The sight of a pile of juicy meyer lemons in my refrigerator jogged my memory about a recipe that I haven’t made since my husband and I were dating. “Chicken with Roasted Lemon & Rosemary Sauce” from Michael Chiarello’s Tra Vigne Cookbook: Seasons in the California Wine Country. I can vividly recall the night we cooked this in his minimally equipped, bachelor kitchen by the light of a fluorescent bulb. I believe we also made our own pasta that night, and drank copious amounts of wine — we were probably listening to Green Day. Isn’t it amazing how a certain recipe or taste can bring you right back to such a specific time and place? Roasted meyer lemons = hubby’s bachelor apartment; steamed fish and wintermelon soup = my childhood kitchen table, Hungarian goulash = my first collage apartment.
So with fond memories of our breezy single days, we uncorked some wine and enjoyed this easy, delicious dish all over again — this time around our family table. I’m not quite sure why we waited so long to reprise this one, but I’m glad we did.
Chicken with Roasted Meyer Lemon, Rosemary and Garlic
(adapted from “The Tra Vigne Cookbook: Seasons in the California Wine Country“, by Michael Chiarello)
- 2 Bone-In, Skin-On Split Chicken Breasts
- 3 Meyer Lemons (or substitute regular lemons as in the original recipe), cut in half, drizzled in olive oil, seasoned with salt and pepper, and broiled for 5-7 minutes until tops are very lightly charred
- 3 Cloves of Garlic, Minced
- 1 Sprig of Fresh Rosemary, Leaves Finely Minced
- 2 Cups Chicken Broth
- Several Sprigs of Parsley, Leaves Finely Minced
- ** 10-12 Small New Potatoes, Steamed Until Tender and Sliced in Half ** (optional)
- Heat oven to 450 degrees. Put the broth in a pan on a back burner to let it reduce while you start cooking everything else.
- Season chicken with salt an pepper. Heat an oven-safe skillet on the stove and add 1 Tbl of olive oil. Sear chicken in the hot skillet until golden brown on all sides. [At this point, the original recipe calls for you to remove the chicken, crisp the steamed potatoes in the pan, then return the chicken skin side up back to the pan on top of the potatoes].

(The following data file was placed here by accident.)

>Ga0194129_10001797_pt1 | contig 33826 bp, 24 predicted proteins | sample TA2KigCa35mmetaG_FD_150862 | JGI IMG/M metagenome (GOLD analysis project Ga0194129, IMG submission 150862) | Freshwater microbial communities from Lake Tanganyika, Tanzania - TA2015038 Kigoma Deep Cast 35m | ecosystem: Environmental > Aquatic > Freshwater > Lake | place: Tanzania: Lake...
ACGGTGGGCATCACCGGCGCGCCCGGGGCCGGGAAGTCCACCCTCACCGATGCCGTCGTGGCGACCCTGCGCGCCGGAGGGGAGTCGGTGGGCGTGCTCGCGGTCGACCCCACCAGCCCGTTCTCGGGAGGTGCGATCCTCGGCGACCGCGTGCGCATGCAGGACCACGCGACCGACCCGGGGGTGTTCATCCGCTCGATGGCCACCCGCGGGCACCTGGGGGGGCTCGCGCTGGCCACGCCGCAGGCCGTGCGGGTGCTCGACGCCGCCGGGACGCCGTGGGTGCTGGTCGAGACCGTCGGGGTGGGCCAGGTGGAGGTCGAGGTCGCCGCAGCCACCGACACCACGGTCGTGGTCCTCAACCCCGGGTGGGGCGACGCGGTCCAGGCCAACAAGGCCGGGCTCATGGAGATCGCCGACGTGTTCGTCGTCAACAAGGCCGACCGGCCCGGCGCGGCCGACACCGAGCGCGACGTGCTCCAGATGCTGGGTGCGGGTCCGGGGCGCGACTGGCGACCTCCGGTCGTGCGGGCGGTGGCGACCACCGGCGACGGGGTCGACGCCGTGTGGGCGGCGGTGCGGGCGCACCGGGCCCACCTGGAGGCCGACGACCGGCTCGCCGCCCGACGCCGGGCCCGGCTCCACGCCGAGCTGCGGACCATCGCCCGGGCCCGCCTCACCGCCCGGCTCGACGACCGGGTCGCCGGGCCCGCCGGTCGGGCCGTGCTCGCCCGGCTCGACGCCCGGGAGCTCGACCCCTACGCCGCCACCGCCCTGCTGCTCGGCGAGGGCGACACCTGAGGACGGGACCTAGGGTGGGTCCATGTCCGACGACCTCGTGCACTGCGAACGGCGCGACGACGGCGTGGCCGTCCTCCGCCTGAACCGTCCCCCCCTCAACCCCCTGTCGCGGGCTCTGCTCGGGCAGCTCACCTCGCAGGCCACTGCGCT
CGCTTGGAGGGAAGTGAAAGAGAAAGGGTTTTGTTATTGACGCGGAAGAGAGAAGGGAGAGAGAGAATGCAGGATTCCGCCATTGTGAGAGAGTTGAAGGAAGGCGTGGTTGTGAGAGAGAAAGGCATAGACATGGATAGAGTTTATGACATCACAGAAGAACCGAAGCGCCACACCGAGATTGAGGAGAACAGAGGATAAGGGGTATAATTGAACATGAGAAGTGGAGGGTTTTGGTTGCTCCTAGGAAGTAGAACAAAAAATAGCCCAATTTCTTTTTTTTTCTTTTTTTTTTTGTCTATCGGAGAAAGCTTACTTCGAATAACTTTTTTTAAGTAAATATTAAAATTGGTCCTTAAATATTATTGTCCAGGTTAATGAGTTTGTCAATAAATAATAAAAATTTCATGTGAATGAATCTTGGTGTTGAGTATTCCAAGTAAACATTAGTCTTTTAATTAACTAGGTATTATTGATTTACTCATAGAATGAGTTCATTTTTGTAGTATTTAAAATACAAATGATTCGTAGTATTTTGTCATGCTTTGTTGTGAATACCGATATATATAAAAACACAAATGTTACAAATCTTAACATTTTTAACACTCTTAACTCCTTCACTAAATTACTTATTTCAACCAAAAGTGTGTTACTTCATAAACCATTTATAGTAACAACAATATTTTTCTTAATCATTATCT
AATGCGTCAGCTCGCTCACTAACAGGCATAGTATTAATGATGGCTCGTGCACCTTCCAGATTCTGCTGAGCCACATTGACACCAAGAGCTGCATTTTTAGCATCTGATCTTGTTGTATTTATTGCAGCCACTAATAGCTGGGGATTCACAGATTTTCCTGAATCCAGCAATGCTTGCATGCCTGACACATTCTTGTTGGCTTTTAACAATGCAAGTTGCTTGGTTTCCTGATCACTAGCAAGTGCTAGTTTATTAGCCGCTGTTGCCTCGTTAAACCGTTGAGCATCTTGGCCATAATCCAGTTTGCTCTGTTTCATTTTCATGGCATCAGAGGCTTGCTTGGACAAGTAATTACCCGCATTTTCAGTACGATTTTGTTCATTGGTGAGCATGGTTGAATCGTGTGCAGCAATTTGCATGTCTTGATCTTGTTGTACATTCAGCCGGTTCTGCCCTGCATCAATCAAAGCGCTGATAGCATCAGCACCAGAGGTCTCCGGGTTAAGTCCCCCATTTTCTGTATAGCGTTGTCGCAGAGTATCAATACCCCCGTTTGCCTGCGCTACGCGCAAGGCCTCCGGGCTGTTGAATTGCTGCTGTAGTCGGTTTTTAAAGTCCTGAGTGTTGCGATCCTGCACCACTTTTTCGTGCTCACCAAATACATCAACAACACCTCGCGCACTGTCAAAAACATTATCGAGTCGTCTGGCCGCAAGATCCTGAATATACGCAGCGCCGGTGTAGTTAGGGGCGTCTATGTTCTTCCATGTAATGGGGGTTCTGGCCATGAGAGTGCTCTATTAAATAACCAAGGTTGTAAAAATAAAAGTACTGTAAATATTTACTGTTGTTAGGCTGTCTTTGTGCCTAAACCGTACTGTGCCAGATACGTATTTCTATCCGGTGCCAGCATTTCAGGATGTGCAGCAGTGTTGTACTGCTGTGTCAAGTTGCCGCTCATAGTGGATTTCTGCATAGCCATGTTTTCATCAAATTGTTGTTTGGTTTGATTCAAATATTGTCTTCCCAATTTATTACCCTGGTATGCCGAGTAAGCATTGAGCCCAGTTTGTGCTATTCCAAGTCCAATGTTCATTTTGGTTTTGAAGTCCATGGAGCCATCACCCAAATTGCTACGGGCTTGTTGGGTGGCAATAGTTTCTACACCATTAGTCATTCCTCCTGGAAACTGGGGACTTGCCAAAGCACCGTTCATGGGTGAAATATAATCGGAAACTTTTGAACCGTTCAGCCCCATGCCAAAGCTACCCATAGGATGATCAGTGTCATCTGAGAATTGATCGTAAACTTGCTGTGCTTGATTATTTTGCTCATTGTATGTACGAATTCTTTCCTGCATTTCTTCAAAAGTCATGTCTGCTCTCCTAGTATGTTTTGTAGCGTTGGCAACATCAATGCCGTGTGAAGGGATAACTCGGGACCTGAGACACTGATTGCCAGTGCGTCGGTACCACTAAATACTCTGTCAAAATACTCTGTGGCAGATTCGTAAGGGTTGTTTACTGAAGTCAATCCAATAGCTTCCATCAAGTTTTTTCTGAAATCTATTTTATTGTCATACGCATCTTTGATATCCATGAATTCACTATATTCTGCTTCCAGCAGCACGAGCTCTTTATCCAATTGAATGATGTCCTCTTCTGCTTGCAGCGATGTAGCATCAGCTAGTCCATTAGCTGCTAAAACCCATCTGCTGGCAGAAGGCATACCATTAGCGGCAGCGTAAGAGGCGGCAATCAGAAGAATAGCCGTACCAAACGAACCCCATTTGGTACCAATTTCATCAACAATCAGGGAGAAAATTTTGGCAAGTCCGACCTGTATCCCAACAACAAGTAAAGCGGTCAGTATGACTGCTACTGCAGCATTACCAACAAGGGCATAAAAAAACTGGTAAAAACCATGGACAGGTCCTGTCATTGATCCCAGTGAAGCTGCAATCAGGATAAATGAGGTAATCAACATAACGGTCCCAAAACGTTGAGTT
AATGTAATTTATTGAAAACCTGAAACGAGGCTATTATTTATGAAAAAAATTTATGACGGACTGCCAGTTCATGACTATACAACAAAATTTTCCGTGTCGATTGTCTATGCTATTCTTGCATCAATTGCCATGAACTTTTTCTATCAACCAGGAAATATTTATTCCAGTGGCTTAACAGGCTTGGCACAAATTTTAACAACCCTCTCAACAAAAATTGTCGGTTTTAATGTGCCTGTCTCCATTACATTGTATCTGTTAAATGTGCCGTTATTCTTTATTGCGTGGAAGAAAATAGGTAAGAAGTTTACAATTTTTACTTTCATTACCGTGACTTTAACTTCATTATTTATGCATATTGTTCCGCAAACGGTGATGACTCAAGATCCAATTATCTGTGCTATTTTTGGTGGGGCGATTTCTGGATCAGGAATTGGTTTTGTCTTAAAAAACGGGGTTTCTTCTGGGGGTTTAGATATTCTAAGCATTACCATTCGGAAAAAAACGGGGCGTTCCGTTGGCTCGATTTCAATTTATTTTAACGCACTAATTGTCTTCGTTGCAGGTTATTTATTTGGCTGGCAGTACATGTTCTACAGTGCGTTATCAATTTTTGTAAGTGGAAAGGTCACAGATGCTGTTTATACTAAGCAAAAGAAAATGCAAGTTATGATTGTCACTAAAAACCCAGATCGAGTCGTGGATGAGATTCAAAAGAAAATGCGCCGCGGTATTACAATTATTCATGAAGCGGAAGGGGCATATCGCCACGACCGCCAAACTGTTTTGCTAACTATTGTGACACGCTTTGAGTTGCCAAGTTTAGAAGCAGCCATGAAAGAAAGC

- Baste the chicken with a little of the pan juices and turn the pieces are skin side up. Then move the skillet into the oven until chicken is cooked through. A thermometer inserted into the thickest part of the chicken should reach 165 degrees. Remove chicken to a platter and cover it loosely with foil to keep it warm while you finish the sauce. (Keep a pot holder over the skillet handle so you don’t accidentally grab it while it is still hot. I speak from experience here!)
- Pour off most of the fat from the pan then add the garlic and minced rosemary and saute until the garlic is lightly golden, about 2-3 minutes. Be sure to scrape up any brown bits from the bottom of the pan and if they or the garlic start to get too dark, quickly add some broth and stir.
- Squeeze the roasted, cooled lemons into the pan through a fine mesh sieve. Add 3/4 cup of the warm, reduced broth (you should have some left over) and let the sauce simmer for several minutes to let it thicken to a saucy consistency. If you remember, add in the juices that have collected on the platter with the chicken as well. Taste and season with salt and pepper. You can add additional chicken broth to balance the flavor if needed (or a little hot water).
- When the sauce is to your liking, drizzle it over the chicken and sprinkle with minced parsley.
You might also like these citrus-y posts: Pink Grapefruit Granita; Sweet Lemon Thyme Crisps; Bar Jules Lamb with Preserved Lemons; Pickling Project: Preserved Lemons; Keeping Lemons Fresh and Other Tasty Tidbits